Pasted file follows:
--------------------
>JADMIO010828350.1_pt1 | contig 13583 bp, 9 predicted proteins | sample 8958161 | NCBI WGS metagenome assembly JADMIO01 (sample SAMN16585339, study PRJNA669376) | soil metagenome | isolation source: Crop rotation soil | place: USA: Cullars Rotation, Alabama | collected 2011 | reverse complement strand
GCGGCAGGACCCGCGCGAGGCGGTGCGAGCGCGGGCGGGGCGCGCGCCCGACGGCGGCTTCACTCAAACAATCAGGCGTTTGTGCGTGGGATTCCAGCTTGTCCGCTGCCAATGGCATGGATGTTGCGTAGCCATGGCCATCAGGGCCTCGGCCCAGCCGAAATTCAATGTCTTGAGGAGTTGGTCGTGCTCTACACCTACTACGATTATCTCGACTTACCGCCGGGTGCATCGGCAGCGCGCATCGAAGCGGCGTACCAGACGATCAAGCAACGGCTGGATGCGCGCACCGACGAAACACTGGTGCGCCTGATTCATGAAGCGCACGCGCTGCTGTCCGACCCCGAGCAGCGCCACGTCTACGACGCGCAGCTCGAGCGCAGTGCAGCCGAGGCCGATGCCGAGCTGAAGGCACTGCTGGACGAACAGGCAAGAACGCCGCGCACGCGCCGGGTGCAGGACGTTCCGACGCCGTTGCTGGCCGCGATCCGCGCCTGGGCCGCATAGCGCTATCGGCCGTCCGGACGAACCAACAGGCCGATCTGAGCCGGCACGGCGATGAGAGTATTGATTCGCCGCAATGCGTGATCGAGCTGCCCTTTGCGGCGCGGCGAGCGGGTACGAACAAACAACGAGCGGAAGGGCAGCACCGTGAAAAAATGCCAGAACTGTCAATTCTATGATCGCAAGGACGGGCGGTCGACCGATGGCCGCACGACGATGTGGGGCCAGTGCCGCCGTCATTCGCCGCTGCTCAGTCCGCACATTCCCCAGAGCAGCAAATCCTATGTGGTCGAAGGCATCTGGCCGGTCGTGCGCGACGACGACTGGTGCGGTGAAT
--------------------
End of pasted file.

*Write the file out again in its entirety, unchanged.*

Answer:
>JADMIO010828350.1_pt1 | contig 13583 bp, 9 predicted proteins | sample 8958161 | NCBI WGS metagenome assembly JADMIO01 (sample SAMN16585339, study PRJNA669376) | soil metagenome | isolation source: Crop rotation soil | place: USA: Cullars Rotation, Alabama | collected 2011 | reverse complement strand
GCGGCAGGACCCGCGCGAGGCGGTGCGAGCGCGGGCGGGGCGCGCGCCCGACGGCGGCTTCACTCAAACAATCAGGCGTTTGTGCGTGGGATTCCAGCTTGTCCGCTGCCAATGGCATGGATGTTGCGTAGCCATGGCCATCAGGGCCTCGGCCCAGCCGAAATTCAATGTCTTGAGGAGTTGGTCGTGCTCTACACCTACTACGATTATCTCGACTTACCGCCGGGTGCATCGGCAGCGCGCATCGAAGCGGCGTACCAGACGATCAAGCAACGGCTGGATGCGCGCACCGACGAAACACTGGTGCGCCTGATTCATGAAGCGCACGCGCTGCTGTCCGACCCCGAGCAGCGCCACGTCTACGACGCGCAGCTCGAGCGCAGTGCAGCCGAGGCCGATGCCGAGCTGAAGGCACTGCTGGACGAACAGGCAAGAACGCCGCGCACGCGCCGGGTGCAGGACGTTCCGACGCCGTTGCTGGCCGCGATCCGCGCCTGGGCCGCATAGCGCTATCGGCCGTCCGGACGAACCAACAGGCCGATCTGAGCCGGCACGGCGATGAGAGTATTGATTCGCCGCAATGCGTGATCGAGCTGCCCTTTGCGGCGCGGCGAGCGGGTACGAACAAACAACGAGCGGAAGGGCAGCACCGTGAAAAAATGCCAGAACTGTCAATTCTATGATCGCAAGGACGGGCGGTCGACCGATGGCCGCACGACGATGTGGGGCCAGTGCCGCCGTCATTCGCCGCTGCTCAGTCCGCACATTCCCCAGAGCAGCAAATCCTATGTGGTCGAAGGCATCTGGCCGGTCGTGCGCGACGACGACTGGTGCGGTGAAT